From a financial viewpoint, 2022 was a year where we all suffered, but I sincerely hope your year was better than mine. Although I hit a couple happy milestones this year – I celebrated my 60th birthday as well as the 40th anniversary with my lovely wife – this was also the year that Alzheimer’s took most of my mom’s memory at the young age of 81. I am now just the nice, middle-aged fellow who is somewhat familiar to her. At my birth, she took great pride in picking my name and suffix, Michael Kent Kauffelt, II. (I was named after my dad, but she insisted on no Jr.) These days, she knows me, most of the time, but not the name attached. It is painful, but the longer you live, you learn that life is about accepting the bad with the good and carrying on. None of us is exempt from that. Turning to the financial markets, that lesson applied there too in 2022. Most of you did just that, handling the volatile and painful year in the markets with courage, and then carrying on. Although I spoke with many of you about legitimate concerns and fears, most of you have been through this before in 2008-2009 and, before that, in 2000-2003. Your patience and understanding throughout 2022 was definitely a silver lining.
Now, let’s discuss that pain we felt in the financial markets. For most of 2022, there was no good asset class to own, other than cash. In the US stock market, the S&P 500 Index (large-cap stocks) was down -18.1% in total return for the year. The DJIA (more value-biased and less diversified) was down -6.9%. The NASDAQ Index (technology stocks) was crushed, down -32.5% last year. Unfortunately, bonds were of little help last year to a balanced portfolio. The Fed’s aggressive tightening to rein in inflation had most major bond categories nearly as negative as stocks. The 10-year US Treasury bond was down -16.2% last year. The US Aggregate Bond Index (Treasury and corporate bonds) was down -13.0%. Tax-free municipal bonds were down -8.5% on the year. That sums up the traditional asset categories. If you were invested in more aggressive, non-traditional asset categories (like crypto or ARKK investments), you could have lost 60% or more of your investment in 2022. One silver lining is that most of our clients are retired savers. By the end of the year, we were able to get CDs and other safe bond investments that paid north of four percent. After many years of basically earning zero on money markets and short-term fixed income, the increase in safer yields was a nice option to have.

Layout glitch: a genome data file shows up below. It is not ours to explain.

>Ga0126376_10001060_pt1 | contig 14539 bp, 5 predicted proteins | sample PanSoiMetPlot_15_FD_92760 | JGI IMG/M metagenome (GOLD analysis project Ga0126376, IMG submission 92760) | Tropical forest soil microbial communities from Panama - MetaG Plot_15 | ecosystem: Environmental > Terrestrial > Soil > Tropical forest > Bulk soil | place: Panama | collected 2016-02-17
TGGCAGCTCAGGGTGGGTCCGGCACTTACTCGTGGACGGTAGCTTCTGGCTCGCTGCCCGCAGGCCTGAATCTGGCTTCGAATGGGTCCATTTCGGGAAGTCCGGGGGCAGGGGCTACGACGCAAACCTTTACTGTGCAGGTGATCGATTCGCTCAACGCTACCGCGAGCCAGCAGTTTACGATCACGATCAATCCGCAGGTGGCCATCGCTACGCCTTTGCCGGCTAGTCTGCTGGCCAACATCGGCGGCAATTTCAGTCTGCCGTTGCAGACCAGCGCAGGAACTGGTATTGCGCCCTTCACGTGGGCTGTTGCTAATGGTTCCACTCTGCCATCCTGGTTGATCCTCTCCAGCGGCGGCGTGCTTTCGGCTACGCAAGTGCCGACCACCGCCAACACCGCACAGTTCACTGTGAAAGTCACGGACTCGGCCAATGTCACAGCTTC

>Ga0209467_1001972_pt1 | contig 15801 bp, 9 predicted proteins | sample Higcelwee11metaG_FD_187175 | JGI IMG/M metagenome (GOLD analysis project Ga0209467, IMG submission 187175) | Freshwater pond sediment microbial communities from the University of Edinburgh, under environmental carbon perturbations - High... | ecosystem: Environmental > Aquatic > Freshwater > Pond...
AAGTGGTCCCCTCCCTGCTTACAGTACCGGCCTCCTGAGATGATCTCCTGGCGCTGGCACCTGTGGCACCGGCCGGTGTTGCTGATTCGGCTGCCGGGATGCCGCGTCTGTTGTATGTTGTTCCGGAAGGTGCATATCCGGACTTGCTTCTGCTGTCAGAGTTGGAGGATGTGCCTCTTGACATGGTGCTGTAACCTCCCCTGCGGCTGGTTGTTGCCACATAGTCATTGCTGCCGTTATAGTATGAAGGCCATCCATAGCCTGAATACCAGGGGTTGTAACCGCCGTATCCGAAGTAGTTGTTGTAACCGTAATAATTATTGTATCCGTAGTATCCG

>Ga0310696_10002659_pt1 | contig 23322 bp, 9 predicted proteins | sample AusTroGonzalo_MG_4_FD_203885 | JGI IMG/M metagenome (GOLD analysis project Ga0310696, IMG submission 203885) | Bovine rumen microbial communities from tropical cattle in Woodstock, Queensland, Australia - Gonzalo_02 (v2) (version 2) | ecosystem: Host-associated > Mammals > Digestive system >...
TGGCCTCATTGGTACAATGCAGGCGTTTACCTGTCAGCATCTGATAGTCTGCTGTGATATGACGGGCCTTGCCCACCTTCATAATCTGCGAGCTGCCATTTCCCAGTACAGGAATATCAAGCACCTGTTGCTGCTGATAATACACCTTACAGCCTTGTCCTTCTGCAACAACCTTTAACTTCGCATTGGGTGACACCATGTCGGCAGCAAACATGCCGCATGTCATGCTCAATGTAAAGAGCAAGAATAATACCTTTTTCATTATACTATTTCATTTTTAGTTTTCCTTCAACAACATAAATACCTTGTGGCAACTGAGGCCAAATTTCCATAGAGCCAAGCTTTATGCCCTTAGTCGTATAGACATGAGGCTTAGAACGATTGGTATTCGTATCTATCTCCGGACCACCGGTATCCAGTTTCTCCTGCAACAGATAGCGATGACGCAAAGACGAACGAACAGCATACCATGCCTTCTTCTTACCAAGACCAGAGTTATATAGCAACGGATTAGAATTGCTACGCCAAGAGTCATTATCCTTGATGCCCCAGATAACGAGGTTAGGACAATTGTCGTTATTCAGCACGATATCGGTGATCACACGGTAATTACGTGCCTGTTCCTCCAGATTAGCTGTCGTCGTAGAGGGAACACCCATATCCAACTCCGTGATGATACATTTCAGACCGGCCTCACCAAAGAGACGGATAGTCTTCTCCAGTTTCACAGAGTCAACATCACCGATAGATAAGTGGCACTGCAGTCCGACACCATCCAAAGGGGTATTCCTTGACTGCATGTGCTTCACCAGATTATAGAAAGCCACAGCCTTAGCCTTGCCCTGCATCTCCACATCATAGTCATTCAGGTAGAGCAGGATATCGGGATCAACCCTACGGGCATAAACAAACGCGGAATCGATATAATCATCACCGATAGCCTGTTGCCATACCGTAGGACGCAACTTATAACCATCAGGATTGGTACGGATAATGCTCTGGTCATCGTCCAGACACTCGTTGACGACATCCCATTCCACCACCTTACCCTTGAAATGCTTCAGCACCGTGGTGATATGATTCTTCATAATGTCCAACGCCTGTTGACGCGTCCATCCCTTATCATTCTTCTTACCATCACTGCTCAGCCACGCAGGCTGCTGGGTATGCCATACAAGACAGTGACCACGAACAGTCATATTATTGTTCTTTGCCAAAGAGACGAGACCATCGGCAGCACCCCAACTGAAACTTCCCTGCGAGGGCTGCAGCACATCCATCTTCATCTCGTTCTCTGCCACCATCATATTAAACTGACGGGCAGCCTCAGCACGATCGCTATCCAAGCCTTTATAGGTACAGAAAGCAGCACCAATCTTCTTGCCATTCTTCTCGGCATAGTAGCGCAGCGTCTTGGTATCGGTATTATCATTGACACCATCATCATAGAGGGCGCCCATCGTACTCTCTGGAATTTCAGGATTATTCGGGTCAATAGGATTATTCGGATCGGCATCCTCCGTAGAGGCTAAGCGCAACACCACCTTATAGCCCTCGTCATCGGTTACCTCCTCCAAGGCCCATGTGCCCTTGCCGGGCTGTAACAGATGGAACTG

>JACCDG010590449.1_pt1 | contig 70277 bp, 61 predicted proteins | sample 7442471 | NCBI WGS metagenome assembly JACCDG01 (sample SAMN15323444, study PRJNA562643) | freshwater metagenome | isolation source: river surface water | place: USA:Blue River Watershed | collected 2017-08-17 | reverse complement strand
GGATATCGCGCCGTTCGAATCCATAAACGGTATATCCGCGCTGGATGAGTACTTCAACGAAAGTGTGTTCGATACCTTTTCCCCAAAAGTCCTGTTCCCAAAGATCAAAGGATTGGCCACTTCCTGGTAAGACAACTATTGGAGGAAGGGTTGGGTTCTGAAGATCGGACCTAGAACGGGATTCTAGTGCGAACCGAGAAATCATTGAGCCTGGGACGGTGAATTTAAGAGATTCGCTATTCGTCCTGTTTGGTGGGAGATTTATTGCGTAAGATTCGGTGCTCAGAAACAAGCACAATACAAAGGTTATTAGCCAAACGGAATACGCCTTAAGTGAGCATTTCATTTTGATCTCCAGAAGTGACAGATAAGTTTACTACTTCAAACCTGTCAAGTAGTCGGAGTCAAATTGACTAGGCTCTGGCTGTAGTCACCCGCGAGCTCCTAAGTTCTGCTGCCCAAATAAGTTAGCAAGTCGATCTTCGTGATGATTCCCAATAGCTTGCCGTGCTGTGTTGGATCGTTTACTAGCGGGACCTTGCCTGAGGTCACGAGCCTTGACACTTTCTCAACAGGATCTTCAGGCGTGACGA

So, are there any silver linings for 2023? Yes, there are a couple, but they may take a while to kick in, so do not expect the markets to turn on a dime. First, the good news. The markets are somewhat more rational now. Money is not free. Money pays a positive rate of return; car loans are not zero and mortgages are not below 3%. For most of my investment career, starting in 1984, everything cost something. In the words of Milton Friedman, “There is no such thing as a free lunch.” Investors, businesses and consumers make wiser choices when those choices have costs. It was somewhat encouraging to me that the DJIA was only down -6.9%. To me it reflected the benefits of investors buying safer, bigger, dividend-paying stocks. They were doing so because the alternatives, which had looked great when interest rates were zero, no longer made sense. Another positive in 2023 is, based on the Fed’s own words, we are close to an end to interest rate increases. That is good in terms of short-term pain. The wild card is how long the Fed may pause at these new higher rate levels. The bulls see them easing by year end; the bears see the Fed staying high longer, driving the economy lower. The final silver lining is hope in statistics. In years when the market has dropped this much, 80% of the time the following year is positive. Let’s hope.